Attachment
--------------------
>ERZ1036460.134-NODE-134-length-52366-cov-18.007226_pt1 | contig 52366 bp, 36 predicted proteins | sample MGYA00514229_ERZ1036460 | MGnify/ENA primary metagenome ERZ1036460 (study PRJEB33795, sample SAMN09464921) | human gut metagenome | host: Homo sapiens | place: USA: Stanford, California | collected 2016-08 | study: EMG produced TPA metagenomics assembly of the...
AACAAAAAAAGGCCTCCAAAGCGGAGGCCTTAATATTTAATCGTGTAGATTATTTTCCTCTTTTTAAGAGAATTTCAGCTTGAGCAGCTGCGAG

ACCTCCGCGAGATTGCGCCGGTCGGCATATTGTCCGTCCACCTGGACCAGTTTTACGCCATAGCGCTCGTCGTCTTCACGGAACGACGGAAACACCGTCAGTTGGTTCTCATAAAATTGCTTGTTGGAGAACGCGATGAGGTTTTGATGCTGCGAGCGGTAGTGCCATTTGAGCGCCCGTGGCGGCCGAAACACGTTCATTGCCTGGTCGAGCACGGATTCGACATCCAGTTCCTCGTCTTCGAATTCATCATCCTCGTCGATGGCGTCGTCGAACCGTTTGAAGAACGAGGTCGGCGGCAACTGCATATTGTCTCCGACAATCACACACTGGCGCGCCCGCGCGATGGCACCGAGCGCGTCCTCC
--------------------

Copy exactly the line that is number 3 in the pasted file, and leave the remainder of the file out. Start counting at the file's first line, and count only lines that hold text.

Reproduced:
ACCTCCGCGAGATTGCGCCGGTCGGCATATTGTCCGTCCACCTGGACCAGTTTTACGCCATAGCGCTCGTCGTCTTCACGGAACGACGGAAACACCGTCAGTTGGTTCTCATAAAATTGCTTGTTGGAGAACGCGATGAGGTTTTGATGCTGCGAGCGGTAGTGCCATTTGAGCGCCCGTGGCGGCCGAAACACGTTCATTGCCTGGTCGAGCACGGATTCGACATCCAGTTCCTCGTCTTCGAATTCATCATCCTCGTCGATGGCGTCGTCGAACCGTTTGAAGAACGAGGTCGGCGGCAACTGCATATTGTCTCCGACAATCACACACTGGCGCGCCCGCGCGATGGCACCGAGCGCGTCCTCC